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TOPIC: The Disinformation Campaign Against Homeopathy

The Disinformation Campaign Against Homeopathy 7 years 3 months ago #6824

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The Disinformation Campaign Against Homeopathy

by Dana Ullman
Evidence Based Homeopath


www.huffingtonpost.com/dana-ullman/disin...opathy_b_952967.html


Homeopathic medicine is at present one of the leading alternative therapies practiced by physicians in Europe (particularly France, Germany, UK and Italy) and Asia, especially on the Indian subcontinent (EU Commission, 1997; Prasad, 2007). Since homeopathy's development as a medical specialty in the early 1800s, it has been a leading alternative to orthodox medicine internationally, and it has posed an ongoing threat to the scientific, philosophical and economics of conventional medical care.

The homeopathic approach to healing maintains a deep respect for symptoms of illness as important defenses of a person's immune and defense system. While conventional medicine often tends to assume that symptoms are something "wrong" with the person that need to be treated, inhibited, suppressed or biochemically manipulated, homeopaths tend to assume that symptoms are important defenses of the organism that are most effectively resolved when treatments nurture, nourish or mimic the symptoms in order to initiate a healing process. Ultimately, these two different approaches to healing people have led to various conflicts.

It is common, for instance, for homeopaths to question the alleged "scientific" studies that conventional drugs are "effective" as treatments because of concern that many of these treatments tend to suppress symptoms or disrupt the complex inner ecology of the body and create much more serious illness. Just as opiate drugs of the 19th century gave the guise of healing, homeopaths contend that many modern-day drugs provide blessed short-term relief but create immune dysfunction, mental illness and other chronic disease processes in its wake. Further, the fact that most people today are prescribed multiple drugs concurrently, despite the fact that clinical research is rarely conducted showing the safety or efficacy of such practices, forces us all to question how scientific modern medicine truly is.

Homeopaths contend that increased rates of cancer, heart disease, chronic fatigue and various chronic diseases for increasingly younger people may result from conventional medicine's suppression of symptoms and disease processes. It is therefore no surprise that conventional physicians and Big Pharma have a long and dark history of working together to attack homeopathy and homeopaths.

The antagonism against homeopathy began when the highly-respected Saxon physician Samuel Hahnemann, M.D., first developed the system in the early 1800s. Hahnemann was a translator of leading medical and pharmacology texts and the author of the leading textbook used by pharmacists of his day.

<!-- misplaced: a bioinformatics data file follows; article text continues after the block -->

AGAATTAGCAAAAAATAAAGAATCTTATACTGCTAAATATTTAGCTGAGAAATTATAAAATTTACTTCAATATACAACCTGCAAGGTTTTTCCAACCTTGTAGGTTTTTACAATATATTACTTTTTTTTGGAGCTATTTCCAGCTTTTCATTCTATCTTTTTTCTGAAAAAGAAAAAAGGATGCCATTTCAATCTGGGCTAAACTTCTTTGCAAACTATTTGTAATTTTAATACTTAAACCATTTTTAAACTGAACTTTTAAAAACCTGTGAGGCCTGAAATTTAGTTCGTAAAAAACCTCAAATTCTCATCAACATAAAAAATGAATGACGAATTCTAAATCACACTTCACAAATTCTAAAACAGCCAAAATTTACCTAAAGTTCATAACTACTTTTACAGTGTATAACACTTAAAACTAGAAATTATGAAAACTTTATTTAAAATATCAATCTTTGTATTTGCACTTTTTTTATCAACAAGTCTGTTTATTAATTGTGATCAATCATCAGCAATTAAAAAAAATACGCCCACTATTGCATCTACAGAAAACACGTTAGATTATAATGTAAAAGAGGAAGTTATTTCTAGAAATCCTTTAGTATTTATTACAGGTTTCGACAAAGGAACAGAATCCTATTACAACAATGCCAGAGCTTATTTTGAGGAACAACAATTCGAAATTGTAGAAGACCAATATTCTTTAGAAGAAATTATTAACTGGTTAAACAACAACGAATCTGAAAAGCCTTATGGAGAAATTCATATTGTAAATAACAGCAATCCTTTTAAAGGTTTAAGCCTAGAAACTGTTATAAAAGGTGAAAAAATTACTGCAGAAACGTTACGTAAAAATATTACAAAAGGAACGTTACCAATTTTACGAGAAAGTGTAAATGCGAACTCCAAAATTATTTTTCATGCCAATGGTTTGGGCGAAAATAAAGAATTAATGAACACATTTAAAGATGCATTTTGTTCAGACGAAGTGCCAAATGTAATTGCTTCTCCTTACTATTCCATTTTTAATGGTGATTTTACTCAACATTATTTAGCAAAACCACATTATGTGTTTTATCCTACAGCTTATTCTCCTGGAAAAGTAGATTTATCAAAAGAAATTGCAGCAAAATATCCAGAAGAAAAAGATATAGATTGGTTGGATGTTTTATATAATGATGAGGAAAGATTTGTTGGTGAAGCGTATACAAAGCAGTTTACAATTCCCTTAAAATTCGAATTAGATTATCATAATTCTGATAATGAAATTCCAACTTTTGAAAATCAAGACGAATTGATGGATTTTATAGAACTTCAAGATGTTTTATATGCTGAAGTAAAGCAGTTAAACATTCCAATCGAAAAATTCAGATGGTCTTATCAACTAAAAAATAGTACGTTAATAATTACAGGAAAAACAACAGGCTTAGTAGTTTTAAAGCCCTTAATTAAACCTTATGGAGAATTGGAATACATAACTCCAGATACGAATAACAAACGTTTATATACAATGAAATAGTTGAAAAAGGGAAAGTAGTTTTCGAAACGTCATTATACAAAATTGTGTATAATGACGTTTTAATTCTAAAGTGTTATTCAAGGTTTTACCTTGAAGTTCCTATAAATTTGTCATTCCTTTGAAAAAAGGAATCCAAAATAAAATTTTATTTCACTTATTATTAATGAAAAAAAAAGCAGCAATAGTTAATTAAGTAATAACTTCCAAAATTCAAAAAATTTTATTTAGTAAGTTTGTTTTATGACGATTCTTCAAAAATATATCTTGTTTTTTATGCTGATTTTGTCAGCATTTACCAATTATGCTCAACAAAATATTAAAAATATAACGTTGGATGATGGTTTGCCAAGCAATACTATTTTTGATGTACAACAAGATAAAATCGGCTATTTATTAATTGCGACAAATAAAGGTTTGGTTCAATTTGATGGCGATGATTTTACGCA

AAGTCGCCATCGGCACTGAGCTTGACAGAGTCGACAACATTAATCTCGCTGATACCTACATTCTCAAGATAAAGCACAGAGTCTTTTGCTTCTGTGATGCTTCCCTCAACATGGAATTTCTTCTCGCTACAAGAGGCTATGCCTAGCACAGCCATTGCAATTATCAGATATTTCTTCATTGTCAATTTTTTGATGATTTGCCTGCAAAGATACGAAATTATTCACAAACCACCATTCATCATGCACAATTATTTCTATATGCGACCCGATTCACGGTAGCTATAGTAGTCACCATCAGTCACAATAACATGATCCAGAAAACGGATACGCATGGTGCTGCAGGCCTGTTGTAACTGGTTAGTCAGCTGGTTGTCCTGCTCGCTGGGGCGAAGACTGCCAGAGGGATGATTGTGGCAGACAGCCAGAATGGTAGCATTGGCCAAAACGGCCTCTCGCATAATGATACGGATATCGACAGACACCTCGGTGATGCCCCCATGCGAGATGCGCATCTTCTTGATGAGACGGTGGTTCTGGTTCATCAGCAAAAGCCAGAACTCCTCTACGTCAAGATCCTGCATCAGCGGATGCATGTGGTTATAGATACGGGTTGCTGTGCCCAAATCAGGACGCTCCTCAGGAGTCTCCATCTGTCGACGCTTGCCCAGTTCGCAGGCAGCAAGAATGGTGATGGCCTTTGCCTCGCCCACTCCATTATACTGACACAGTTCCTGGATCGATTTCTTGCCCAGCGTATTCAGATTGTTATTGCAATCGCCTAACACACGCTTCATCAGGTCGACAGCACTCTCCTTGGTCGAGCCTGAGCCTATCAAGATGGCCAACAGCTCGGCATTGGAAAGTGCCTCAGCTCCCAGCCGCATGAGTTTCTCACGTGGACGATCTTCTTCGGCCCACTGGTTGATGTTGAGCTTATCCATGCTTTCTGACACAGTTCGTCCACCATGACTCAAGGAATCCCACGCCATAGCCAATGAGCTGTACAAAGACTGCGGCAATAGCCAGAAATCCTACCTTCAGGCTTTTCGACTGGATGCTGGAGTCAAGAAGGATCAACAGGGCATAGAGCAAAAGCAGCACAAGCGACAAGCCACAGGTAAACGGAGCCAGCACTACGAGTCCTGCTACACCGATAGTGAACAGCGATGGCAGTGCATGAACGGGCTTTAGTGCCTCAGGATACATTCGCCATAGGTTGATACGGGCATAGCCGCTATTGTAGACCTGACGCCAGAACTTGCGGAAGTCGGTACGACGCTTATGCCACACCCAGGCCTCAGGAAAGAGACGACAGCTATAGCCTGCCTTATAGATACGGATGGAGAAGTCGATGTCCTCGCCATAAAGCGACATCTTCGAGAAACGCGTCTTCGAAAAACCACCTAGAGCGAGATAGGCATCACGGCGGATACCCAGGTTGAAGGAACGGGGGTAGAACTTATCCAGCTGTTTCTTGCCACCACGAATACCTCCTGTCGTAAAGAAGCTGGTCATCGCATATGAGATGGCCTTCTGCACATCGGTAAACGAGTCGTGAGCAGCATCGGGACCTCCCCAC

Despite Hahnemann's high stature in medicine, pharmacology and chemistry, his strong critique of conventional medicine led to personal attacks against him by orthodox physicians as well as by the apothecaries (the drug makers of that time) who were philosophically and economically threatened by Hahnemann's work. When homeopathy arrived in America in 1825, it grew rapidly due to its widely-recognized success in treating infectious disease epidemics that raged in the early and mid-1800s. Then, when the American Institute of Homeopathy became the first national medical organization in 1844, a rival organization developed that proposed to stop the growth of homeopathy (Rothstein, 1985, p. 232). That organization called itself the American Medical Association, and this organization worked relentlessly to diminish the popularity and influence of this natural medicine.

Paul Starr's Pulitzer Prize-winning book, "The Social Transformation of American Medicine," acknowledged the stature that homeopathy achieved in America in the mid-and later 19th century:

"Because homeopathy was simultaneously philosophical and experimental, it seemed to many people to be more rather than less scientific than orthodox medicine" (p. 97).

U.S. President William McKinley even dedicated a special monument to Dr. Hahnemann in Washington, D.C., in 1900, which still stands today as the only monument in America's capital to the deeds of a physician.

However, because of the economic, philosophical and scientific threat that the paradigm and practice of homeopathy represents, the vitriol and antagonism still exists. It is therefore enlightening to expose the disinformation that is spread about homeopathy and then understand who is leading this disinformation campaign (the second part of this article will name names and discuss two individuals, one from the U.S. and one from the UK, who are presently leaders in the campaign against homeopathy).

The Myths Spread about Homeopathy

Like other propagandists, the homeopathy deniers seek to create disinformation by using three straightforward techniques. First, the homeopathy deniers make a simple false accusation, a lie, and repeat it constantly and consistently in an attempt to make it a new "truth." Second, this repetition is then done within the context of some legitimizing element. In the case of the homeopathy deniers, that element is a corruption of normal science, an analysis of scientific evidence that creates reasons (excuses) to exclude high-quality studies that show positive results (even those studies that have been published in leading conventional medical journals), and a mis-use of the concept of skepticism. The homeopathy deniers ignore or downplay the substantial body of evidence from basic science and clinical research, from outcome studies, from cost-effectiveness studies and from epidemiological evidence, and only quote from those studies that verify their own point of view, rather than reviewing the entire body of evidence.